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Apple App Store guidelines mean no xCloud / Stadia on iOS

by Mark Tyson on 7 August 2020, 11:10

Tags: Apple (NASDAQ:AAPL), Microsoft (NASDAQ:MSFT), iPhone, iPad

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iOS device users won't be playing big name games via streaming services from the likes of Microsoft and Google any time soon. Apple's popular smartphones and tablets were notable by their absence at the recent virtual Xbox event which included lots of mobile cloud gaming news and games hardware accessories for Android phones.

It isn't a case of Apple/developers being late to the party, it is simply Apple policy that is getting in the way of services such as xCloud and Stadia being available to iPhone/iPad users. In a statement given to Business Insider Apple tried to put a positive spin on the decision to block these big name game streaming services from its mobile platform.

Apple asserted that due to the nature of these games streaming platforms, it isn't able to review each game that will be made available. "The App Store was created to be a safe and trusted place for customers to discover and download apps, and a great business opportunity for all developers," an Apple spokesperson told Business Insider. "Before they go on our store, all apps are reviewed against the same set of guidelines that are intended to protect customers and provide a fair and level playing field to developers."

To get past Apple's App Store restrictions, Microsoft or Google would have to submit each game on their streaming services to Apple's review process. However, Apple reminded interested parties that "developers can choose to reach all iPhone and iPad users over the web through Safari and other browsers on the App Store."

If you are wondering how Apple can allow the streaming of videos, TV shows and music on iOS via third party apps, the Cupertino tech giant says that the difference is that games are interactive and there are App Store consumer expectations about gaming.

Microsoft will continue to try and strike a deal with Apple so that iOS users can benefit from their Xbox Game Pass Ultimate subscription cloud gaming service on the mobile platform. "It's our ambition to scale cloud gaming through Xbox Game Pass available on all devices," said a Microsoft statement, "but we have nothing further to share at this time regarding iOS."

As a reminder, Nvidia's GeForce Now games streaming isn't available as an iOS app.



HEXUS Forums :: 17 Comments

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Nope, it's because Stadia/xCloud are a subscription service and each of those games could have in game purchases and because of that, unless Apple gets its 30%, it will not allow it in the App Store.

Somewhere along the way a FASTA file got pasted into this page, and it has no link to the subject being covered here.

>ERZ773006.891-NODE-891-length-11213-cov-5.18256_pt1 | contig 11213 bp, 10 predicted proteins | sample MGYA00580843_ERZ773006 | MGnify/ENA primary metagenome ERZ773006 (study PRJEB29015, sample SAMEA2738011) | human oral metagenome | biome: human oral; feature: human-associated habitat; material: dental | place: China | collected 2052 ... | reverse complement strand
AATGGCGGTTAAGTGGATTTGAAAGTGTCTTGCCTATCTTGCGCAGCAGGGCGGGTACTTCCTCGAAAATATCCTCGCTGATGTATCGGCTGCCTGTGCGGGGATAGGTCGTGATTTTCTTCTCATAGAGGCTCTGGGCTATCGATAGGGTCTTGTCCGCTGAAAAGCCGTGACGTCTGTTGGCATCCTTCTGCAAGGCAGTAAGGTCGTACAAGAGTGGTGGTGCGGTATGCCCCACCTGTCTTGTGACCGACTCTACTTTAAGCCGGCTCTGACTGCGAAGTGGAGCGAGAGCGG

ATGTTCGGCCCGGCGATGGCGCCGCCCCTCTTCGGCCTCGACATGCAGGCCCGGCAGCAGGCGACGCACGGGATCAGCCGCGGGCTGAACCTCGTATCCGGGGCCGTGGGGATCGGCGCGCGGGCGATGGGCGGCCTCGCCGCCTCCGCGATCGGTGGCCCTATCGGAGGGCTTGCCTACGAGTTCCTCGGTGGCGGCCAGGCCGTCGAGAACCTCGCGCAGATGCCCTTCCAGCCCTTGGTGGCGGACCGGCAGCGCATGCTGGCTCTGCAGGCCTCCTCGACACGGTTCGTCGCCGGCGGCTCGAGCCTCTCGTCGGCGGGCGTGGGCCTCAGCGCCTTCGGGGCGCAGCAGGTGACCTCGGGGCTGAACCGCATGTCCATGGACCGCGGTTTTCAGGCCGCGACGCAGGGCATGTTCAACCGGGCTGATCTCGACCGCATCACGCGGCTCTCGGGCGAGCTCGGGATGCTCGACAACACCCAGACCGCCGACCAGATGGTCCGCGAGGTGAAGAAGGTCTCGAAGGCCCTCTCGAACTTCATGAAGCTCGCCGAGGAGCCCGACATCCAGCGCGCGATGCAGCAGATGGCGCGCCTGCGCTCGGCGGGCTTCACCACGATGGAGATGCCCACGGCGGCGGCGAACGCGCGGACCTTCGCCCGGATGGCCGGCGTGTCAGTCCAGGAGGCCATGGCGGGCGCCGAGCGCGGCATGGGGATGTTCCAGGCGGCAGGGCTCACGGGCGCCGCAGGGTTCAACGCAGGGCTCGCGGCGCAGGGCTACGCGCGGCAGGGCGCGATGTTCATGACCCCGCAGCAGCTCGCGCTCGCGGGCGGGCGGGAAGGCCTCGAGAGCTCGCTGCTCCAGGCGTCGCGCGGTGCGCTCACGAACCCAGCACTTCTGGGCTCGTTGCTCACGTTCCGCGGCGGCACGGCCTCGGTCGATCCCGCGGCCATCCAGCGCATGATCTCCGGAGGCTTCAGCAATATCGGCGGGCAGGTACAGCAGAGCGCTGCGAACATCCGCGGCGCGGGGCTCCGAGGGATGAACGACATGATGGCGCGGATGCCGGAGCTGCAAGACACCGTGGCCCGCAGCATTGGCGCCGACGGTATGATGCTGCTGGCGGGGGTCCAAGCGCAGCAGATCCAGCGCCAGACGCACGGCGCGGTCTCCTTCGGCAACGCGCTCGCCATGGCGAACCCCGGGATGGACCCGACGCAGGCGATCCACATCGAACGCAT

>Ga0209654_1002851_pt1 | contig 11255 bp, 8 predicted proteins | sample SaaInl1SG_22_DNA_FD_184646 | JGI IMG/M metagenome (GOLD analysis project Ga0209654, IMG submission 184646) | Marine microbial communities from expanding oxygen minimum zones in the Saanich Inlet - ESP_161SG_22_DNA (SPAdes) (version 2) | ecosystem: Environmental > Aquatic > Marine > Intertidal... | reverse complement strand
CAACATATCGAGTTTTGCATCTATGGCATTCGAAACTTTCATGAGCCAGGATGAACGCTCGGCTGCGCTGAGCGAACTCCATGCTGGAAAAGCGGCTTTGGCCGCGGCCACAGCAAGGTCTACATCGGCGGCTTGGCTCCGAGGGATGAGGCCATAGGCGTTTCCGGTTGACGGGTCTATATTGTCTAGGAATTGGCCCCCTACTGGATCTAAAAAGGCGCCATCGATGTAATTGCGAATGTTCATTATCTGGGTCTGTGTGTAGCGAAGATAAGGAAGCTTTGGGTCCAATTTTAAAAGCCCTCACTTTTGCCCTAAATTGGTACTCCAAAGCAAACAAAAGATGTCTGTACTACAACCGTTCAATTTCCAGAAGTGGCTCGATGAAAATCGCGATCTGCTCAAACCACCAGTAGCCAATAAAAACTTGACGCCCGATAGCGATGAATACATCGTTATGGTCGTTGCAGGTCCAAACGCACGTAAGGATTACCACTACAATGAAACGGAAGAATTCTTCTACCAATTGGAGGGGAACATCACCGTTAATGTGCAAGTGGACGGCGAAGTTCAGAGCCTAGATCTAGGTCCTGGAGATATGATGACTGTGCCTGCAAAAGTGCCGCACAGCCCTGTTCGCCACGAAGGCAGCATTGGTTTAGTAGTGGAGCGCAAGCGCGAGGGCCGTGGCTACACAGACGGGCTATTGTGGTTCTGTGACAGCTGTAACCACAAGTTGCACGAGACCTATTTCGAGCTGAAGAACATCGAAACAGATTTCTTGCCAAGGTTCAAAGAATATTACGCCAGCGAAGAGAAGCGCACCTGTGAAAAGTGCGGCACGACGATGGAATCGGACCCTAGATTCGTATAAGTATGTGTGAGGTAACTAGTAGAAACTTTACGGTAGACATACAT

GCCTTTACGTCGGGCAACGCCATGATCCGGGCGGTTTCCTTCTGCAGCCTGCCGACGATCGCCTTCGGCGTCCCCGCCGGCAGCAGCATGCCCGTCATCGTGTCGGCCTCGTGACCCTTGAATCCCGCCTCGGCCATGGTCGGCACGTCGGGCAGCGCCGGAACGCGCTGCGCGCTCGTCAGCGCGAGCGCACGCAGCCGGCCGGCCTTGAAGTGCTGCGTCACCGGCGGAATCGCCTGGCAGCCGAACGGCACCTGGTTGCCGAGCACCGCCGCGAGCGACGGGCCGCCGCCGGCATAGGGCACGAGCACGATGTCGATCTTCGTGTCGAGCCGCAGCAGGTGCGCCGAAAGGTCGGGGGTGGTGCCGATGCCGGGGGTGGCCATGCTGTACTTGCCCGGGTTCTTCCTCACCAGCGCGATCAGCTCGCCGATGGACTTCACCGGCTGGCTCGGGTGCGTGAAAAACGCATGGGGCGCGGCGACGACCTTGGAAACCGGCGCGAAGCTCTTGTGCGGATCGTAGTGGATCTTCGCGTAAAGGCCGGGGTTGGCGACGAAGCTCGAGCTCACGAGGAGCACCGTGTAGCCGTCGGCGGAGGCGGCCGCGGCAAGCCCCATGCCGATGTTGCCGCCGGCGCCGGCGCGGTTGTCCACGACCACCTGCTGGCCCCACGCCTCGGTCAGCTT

Tabbykatze
Nope, it's because Stadia/xCloud are a subscription service and each of those games could have in game purchases and because of that, unless Apple gets its 30%, it will not allow it in the App Store.

Yup and they can't leverage 30% on people streaming games as easily. I mean you'd be getting whatever games they add without an extra 30% each time
Anti competitive much.

I wouldn't mind seeing these never come to Apple devices as it might tempt users away from Apple and force them to change tack when their sales take a knock.

What will most likely happen is Google and MS will hand over a big bag of cash to Apple to allow them cause they will worry about missing potential customer base for the services and Apple wins again.
Kanoe
Anti competitive much.

I wouldn't mind seeing these never come to Apple devices as it might tempt users away from Apple and force them to change tack when their sales take a knock.

What will most likely happen is Google and MS will hand over a big bag of cash to Apple to allow them cause they will worry about missing potential customer base for the services and Apple wins again.

But then you will have to pay a fortune to use the services over and above Android and people will move anyhoo? Or that's supposed to be what happens…
This does seem like it's being ‘overly protective’ and has an undertone of basically Apple being unhappy that ‘better’ games will be available on their phone, without them getting a cut, meaning people won't buy their apple arcade thing.

I know we've got investigations going on but this really does scream as anticompetitive and it's very close to what got MS sanctions on windows imo.


Pretty much everywhere this is being posted has comments which are basically saying Apple are in the wrong here….